While it is clear that women are victim to lifelong structural settings that have undermined their financial security – the state of the housing market is what is pushing so many women from housing stress into homelessness.

Women who are retiring now are dovetailing a bloated housing market that offers just 1.62% private properties nationally that are affordable to a single person dependant on the Aged Pension, with a withering social housing stock, and governments still taking a decades long nap behind the wheel – older women are paying the price.

Most of the women who present to us are those unable to maintain private rental, apart from limited income high rental prices consume practically all of their income. Many have fallen into ill

Many women who present to us are unable to maintain private rental, which with such high rental prices can consume practically all of their income. Many have fallen into illness after spending a lifetime caring for others, and are now left without the financial security to care for themselves”, says Bragg.

While a woman born in the sixties has certainly faced more outright discrimination than her daughters – the situation has not so radically changed.  Women still make up over two-thirds of Australia’s primary carers, 70 percent of the part time workforce and earn 87c out of every dollar a man does.

With less in the bank, and socio-economic policies that continue to disadvantage women’s financial independence – we should be paying more attention to the experience of the women who came before us, and fighting with them for a better deal.

Wilschefski says there needs to be policy change to ensure women enter mature age with the financial and housing support they need. “If you cannot remain in or re-enter the workforce, cannot claim the Aged Pension, and have no retirement savings because you’ve been in and out of the workforce caring for others – it’s a real poverty trap and it needs to be urgently addressed.”

Our government has a responsibility to ensure policy does not arbitrarily consign women to destitution when they enter older age. There is also a moral responsibility to support women who have helped to a raise generation, and shape a more gender equal future. These are women who have contributed enormously to this country, and who our society owes a great debt. It’s imperative that we do better.


Join the fight to fund better services for older women. Share this article, or donate to our StreetFunder campaign to support HAAG and Women and Girls Emergency Centre.


The State of Housing and Homelessness in 2017

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As we wind up another year, it is a good time to pause and reflect on where we have come from, and where we need to go. Sadly, 2017 has not been a positive year for the state of homelessness. We have continued to backslide on key issues like affordable housing, and maintained the status quo in key funding areas. While government has failed to act, 2017 has also seen increasing public concern, and greater media reporting on the causes and harms of homelessness.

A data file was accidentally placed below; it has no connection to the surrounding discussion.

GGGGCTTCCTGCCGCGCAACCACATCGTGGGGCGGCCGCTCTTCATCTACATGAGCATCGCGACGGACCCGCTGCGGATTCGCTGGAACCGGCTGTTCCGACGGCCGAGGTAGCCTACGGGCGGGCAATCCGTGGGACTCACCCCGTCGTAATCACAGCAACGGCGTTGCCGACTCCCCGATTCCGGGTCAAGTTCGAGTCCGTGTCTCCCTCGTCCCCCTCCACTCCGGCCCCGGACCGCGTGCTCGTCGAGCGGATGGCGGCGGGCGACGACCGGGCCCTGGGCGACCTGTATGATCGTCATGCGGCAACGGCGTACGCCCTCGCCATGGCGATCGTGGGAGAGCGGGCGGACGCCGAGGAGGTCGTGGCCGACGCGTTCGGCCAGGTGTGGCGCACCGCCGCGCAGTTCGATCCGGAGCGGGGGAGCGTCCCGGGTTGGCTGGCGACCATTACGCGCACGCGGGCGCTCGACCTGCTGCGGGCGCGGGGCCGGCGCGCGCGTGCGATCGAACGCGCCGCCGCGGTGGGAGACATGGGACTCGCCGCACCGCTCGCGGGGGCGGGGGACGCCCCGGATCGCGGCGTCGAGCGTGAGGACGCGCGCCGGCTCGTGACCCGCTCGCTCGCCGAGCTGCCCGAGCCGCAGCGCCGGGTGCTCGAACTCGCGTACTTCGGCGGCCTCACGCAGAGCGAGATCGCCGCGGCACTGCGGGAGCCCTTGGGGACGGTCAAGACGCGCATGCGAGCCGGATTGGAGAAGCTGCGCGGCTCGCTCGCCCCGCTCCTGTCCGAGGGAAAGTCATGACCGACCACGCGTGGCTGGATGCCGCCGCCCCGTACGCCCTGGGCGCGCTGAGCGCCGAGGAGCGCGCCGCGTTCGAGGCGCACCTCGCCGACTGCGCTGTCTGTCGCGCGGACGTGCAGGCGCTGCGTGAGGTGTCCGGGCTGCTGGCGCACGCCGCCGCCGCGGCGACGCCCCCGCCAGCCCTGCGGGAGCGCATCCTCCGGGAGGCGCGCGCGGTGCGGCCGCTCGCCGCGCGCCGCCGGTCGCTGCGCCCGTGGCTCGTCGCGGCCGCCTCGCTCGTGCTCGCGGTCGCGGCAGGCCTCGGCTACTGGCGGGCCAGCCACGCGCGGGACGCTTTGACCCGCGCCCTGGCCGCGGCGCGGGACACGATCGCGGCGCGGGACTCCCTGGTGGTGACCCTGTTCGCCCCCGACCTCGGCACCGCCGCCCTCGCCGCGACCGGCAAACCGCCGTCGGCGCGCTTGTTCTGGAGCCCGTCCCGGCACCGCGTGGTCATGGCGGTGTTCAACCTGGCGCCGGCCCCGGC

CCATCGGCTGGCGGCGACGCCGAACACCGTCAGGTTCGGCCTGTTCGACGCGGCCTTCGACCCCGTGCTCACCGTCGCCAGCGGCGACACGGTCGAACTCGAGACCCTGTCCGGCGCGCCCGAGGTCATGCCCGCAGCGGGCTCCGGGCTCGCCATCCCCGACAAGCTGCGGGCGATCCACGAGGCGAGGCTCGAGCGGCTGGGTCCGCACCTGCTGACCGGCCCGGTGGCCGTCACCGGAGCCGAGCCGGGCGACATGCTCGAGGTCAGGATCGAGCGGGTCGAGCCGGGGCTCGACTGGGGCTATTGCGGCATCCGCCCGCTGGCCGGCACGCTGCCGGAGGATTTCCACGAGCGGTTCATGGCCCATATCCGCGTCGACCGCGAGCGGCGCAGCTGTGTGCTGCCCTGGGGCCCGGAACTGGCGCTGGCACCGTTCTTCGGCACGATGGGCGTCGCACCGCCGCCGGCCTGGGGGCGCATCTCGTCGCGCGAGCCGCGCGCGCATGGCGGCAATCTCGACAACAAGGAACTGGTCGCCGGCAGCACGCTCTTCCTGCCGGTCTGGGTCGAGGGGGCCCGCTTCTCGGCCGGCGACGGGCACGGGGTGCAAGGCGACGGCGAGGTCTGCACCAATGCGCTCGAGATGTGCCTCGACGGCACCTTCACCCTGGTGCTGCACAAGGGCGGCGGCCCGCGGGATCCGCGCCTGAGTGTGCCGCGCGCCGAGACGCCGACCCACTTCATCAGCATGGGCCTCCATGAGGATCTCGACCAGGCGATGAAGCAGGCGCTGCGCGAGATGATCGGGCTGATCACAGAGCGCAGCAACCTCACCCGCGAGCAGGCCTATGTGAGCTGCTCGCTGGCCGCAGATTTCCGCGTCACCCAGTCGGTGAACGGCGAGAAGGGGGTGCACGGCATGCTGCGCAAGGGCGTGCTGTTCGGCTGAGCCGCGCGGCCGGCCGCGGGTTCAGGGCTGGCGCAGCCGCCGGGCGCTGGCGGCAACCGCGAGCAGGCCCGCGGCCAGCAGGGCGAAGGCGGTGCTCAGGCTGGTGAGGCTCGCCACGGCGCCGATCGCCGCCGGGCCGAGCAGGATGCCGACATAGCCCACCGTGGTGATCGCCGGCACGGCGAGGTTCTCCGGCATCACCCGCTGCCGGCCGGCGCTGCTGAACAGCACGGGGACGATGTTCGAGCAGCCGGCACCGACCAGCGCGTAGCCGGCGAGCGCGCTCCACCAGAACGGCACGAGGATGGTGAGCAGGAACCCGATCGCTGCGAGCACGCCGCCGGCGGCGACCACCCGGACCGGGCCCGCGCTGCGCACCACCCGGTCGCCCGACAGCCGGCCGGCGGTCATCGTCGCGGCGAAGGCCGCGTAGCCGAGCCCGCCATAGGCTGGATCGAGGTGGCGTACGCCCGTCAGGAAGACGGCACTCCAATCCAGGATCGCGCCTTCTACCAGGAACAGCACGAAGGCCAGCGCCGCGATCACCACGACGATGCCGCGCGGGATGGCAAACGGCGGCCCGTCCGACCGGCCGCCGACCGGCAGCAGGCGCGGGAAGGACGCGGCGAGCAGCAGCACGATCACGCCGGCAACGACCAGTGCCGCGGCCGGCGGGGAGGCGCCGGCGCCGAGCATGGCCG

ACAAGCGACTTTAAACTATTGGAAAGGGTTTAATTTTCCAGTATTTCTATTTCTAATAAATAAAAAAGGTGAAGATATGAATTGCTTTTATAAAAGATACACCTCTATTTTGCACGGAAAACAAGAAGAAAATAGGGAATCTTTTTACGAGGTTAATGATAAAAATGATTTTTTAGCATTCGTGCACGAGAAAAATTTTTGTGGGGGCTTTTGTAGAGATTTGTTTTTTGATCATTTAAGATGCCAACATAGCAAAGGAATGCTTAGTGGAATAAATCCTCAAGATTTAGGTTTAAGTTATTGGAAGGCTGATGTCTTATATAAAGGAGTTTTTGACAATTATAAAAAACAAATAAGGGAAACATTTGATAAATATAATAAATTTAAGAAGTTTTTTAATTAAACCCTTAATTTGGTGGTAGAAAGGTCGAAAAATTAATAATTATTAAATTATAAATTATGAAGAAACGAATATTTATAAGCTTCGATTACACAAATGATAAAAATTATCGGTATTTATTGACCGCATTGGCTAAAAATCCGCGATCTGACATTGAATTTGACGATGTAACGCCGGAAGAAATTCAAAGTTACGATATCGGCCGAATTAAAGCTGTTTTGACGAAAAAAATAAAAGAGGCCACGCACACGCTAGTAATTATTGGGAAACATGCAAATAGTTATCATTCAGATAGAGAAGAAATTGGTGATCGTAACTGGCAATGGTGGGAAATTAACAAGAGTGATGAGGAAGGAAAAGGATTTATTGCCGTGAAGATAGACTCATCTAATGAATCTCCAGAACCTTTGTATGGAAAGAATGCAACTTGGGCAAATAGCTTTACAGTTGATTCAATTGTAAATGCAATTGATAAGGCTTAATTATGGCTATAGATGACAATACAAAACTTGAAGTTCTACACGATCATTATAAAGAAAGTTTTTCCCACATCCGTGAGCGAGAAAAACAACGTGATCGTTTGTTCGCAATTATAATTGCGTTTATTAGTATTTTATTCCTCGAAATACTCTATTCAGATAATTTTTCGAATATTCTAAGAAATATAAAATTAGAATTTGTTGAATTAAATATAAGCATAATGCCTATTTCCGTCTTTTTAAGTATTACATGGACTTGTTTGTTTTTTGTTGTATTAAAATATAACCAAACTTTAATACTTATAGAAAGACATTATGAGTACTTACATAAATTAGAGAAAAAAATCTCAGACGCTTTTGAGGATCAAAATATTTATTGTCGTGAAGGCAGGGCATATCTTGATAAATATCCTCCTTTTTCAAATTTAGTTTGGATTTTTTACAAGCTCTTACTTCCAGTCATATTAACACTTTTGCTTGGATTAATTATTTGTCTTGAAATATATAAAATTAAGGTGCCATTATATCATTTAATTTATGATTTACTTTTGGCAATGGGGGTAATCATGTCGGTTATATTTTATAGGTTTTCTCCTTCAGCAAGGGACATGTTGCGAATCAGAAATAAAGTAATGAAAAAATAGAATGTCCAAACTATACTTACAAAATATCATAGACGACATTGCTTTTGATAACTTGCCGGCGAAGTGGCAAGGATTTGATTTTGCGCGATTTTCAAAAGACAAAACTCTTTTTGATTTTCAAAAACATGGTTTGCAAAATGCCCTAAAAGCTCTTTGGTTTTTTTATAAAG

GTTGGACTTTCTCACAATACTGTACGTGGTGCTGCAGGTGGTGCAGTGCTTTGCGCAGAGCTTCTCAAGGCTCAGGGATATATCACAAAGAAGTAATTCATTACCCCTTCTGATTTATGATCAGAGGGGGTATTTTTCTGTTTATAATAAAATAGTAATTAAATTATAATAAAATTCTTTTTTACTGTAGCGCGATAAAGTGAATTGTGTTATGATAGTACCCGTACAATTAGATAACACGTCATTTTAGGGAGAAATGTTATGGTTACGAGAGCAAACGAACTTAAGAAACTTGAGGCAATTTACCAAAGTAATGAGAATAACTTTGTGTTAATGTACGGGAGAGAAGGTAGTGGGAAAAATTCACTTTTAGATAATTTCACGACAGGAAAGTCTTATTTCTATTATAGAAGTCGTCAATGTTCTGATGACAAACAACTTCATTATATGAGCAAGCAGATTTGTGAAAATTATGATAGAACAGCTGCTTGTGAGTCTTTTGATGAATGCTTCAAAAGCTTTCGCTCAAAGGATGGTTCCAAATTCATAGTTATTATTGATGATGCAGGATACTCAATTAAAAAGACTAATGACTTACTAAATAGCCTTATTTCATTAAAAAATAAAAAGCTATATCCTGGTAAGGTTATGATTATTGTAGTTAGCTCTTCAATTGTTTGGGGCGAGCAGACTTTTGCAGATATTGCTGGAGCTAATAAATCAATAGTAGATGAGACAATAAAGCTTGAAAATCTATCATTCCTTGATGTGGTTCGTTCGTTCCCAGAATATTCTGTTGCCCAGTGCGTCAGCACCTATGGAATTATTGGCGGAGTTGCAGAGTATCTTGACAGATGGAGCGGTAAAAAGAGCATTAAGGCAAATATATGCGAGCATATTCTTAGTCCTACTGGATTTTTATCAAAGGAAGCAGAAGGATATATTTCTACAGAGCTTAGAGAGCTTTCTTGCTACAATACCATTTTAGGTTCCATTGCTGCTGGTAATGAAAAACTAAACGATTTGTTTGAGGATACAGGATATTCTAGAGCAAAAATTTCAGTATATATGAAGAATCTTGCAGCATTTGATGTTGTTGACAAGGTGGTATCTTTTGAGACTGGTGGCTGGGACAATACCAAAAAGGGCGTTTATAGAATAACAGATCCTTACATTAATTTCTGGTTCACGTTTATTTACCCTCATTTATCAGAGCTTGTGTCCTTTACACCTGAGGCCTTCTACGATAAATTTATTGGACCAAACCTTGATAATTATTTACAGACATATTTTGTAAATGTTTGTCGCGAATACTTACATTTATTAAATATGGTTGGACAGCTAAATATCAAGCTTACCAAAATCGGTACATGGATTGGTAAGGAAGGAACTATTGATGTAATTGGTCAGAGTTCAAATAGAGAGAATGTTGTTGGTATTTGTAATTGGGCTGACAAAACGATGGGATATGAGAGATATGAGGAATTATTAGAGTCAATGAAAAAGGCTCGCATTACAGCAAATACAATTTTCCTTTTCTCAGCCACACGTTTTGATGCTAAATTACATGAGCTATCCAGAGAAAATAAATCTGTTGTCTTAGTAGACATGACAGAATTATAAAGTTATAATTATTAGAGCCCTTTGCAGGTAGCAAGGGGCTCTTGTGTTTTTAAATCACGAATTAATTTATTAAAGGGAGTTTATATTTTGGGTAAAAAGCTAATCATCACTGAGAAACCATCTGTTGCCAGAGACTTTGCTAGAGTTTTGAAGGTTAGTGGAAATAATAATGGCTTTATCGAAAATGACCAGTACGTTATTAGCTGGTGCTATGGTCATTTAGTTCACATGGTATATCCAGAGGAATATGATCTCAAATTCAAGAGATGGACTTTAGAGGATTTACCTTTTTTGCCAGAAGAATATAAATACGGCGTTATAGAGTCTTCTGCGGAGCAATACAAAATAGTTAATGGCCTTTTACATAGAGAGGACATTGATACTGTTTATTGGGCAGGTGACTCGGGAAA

This year saw a steady growth in the number of people being affected by homelessness. People contacting homelessness services has grown by almost 20% over four years, and the critical lack resources and housing options saw 1 in 4 of these people turned away every day.

The overwhelming majority of our partner services tell us that the mix of funding cuts and increased demand are leaving them simply unable to cope. Despite the clear and pressing need, federal leaders have failed to take leadership on the issue. As the Council for Homeless Persons recently stated:

“While new investments in social housing [are welcome], these have come after years of neglect, and in a context in which the cost of renting keeps rising faster than incomes, pushing a constant and increasing flow of people into homelessness. Despite thousands of people lining up at agency doors every year, federal homelessness funding to the states has flatlined. “


Although just a small percentage of those experiencing homelessness are sleeping rough in major cities- as homelessness has grown, so have those seeking refuge in major centres. Sydney and Melbourne both moved to criminalise rough sleeping, fueling a year-long battle that at times turned violent.  

The tent city at Martin Place, also known as Sydney’s 24-7 Street Kitchen and Safe Space stood afoot the Reserve Bank’s doorstep for almost 12 months. Tent City was eventually evicted when the NSW Parliament passed laws that would give the State Government the power to remove people or goods who “were unacceptable impacts on the public.” 

While the issue of homelessness came to the doorstep of political leaders, the NSW government failed to deliver on the need for new housing in the state budget and offered Tent City residents unsafe or completely unsuitable housing solutions.

Moves to criminalise homelessness also took a spotlight in Melbourne, centred around the sharp rise in rough sleepers in the CBD. The City of Melbourne attempted to introduce by-laws that would ban rough sleeping and allow unattended belongings to be confiscated.

The so-called homeless-ban was delayed and eventually dumped in the face of overwhelming public criticism. Clashes between police and protesters were a regular feature of 2017, some of which turned violent.

While local governments have little influence over the major drivers of homelessness, Sydney and Melbourne’s heavy-handed responses have set an unfortunate precedent for how our communities respond to the crisis. Greater cooperation between levels of government, investment, and leadership are all on our wish list for 2018.